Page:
Charging infrastructure and electrochemical energy storage are prerequisites for society’s swift transition to green energy and lower CO2 emissions, and will play important roles in the future energy system.
SINTEF carry out projects in collaboration with both private industry and the public sector, focusing on developing the sustainable batteries and charging infrastructure of the future.
Until recently, the main focus of battery technology has been on portable electronics and mobility, for example, batteries for electric cars. However, over the past few years, interest has increased in integrating batteries into the power grid or using batteries as intermediate storage for renewable sources, such as solar panels and wind turbines.
As society continues to electrify, the current power grid will struggle to manage peak loads caused by charging cars, ships, small boats, trains – eventually even planes – and other battery-operated electronics. By integrating batteries into the energy system, it is possible to shift energy consumption and reduce peak loads in the power grid. Batteries can also be used for enhanced frequency response, and they will make solar and wind power more favourable for energy-intensive industries, as batteries can store energy from sunshine and gusts of wind until it is needed.
However, if we are to use electrification to its full potential, batteries alone are not enough. We also need a sufficient charging structure for cars, boats and planes.
At SINTEF, we are developing new solutions for everything from battery modules and larger battery systems, including battery management and cooling, to new charging systems. The circular economy and sustainability (such as reusing and recycling older batteries) are reoccurring topics and always a focus in all our research on energy storage, system integration and charging infrastructure.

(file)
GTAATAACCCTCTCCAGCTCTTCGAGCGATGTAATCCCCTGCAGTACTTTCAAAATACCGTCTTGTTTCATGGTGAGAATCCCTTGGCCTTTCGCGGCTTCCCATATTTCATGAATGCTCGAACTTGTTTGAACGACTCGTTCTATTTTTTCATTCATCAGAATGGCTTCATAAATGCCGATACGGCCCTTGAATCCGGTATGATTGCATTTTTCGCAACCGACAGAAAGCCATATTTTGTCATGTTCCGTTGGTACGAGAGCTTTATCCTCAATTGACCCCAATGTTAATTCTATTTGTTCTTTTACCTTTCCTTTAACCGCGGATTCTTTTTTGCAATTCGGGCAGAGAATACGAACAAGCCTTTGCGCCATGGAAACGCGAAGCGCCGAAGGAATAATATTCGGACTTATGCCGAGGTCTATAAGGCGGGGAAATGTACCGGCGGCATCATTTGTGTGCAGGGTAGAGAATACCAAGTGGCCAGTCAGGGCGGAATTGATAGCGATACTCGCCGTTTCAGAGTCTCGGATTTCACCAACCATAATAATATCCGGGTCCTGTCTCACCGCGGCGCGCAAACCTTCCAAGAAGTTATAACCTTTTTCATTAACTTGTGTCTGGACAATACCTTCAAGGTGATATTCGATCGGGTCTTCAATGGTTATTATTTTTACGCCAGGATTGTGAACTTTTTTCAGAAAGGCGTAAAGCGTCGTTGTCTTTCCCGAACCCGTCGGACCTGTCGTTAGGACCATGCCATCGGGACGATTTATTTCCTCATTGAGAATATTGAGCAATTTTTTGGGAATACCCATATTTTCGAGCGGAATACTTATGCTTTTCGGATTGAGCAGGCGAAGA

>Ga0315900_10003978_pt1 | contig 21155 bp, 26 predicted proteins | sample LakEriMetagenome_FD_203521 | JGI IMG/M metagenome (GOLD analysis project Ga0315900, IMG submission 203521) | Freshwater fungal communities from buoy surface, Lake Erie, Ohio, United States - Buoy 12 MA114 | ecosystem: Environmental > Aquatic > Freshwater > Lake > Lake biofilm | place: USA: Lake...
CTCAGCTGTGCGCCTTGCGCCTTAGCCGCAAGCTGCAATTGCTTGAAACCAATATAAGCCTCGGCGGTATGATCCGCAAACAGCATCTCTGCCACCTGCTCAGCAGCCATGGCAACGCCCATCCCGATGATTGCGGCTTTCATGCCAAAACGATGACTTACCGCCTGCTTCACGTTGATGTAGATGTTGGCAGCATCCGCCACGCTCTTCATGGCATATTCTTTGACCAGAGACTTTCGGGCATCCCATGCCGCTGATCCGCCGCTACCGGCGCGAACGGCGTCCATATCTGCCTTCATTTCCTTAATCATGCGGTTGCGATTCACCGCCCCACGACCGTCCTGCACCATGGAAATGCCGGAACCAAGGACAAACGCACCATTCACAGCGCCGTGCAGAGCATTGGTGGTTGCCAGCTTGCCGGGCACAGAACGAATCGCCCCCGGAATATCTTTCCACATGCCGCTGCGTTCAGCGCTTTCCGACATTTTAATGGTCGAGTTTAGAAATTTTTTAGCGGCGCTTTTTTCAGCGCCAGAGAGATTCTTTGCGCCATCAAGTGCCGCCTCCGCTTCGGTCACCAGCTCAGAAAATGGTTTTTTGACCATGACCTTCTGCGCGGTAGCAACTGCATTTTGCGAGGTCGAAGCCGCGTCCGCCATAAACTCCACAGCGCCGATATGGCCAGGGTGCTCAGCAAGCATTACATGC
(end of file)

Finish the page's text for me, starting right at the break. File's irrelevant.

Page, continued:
We work with the following topics:
- Battery management systems (BMS)
- Reuse of batteries from cars and ferries as well as graphite recycling
- Integration of batteries in larger systems (including high-voltage systems over 1000 V) for both stationary and mobile applications
- Charging infrastructures
- Cooling systems for batteries and battery thermal management
- Development of components for high-voltage applications
- Life cycle analyses (LCAs) and material flow analyses (MFA)
Our typical projects include:
- Working with industry partners to further develop materials and production processes
- Testing battery cells and modules, and assessing propoerties, degradation and cycle life
- Integrating batteries into energy systems, including simulations and experimental testing
- Developing charging systems for mobility, including wireless charging
- Developing models for integrated energy systems
- Developing control and management systems for batteries and larger energy systems
- Developing cooling technology for larger battery systems
Who do we do this for?
- Battery cell manufacturers
- Manufacturers of battery modules and packs
- Energy and grid companies
- End users within the maritime industry (e.g. shipyards, shipowners)
- End users within both the public and private sector (e.g. county authorities, municipalities, construction companies, property companies, ports)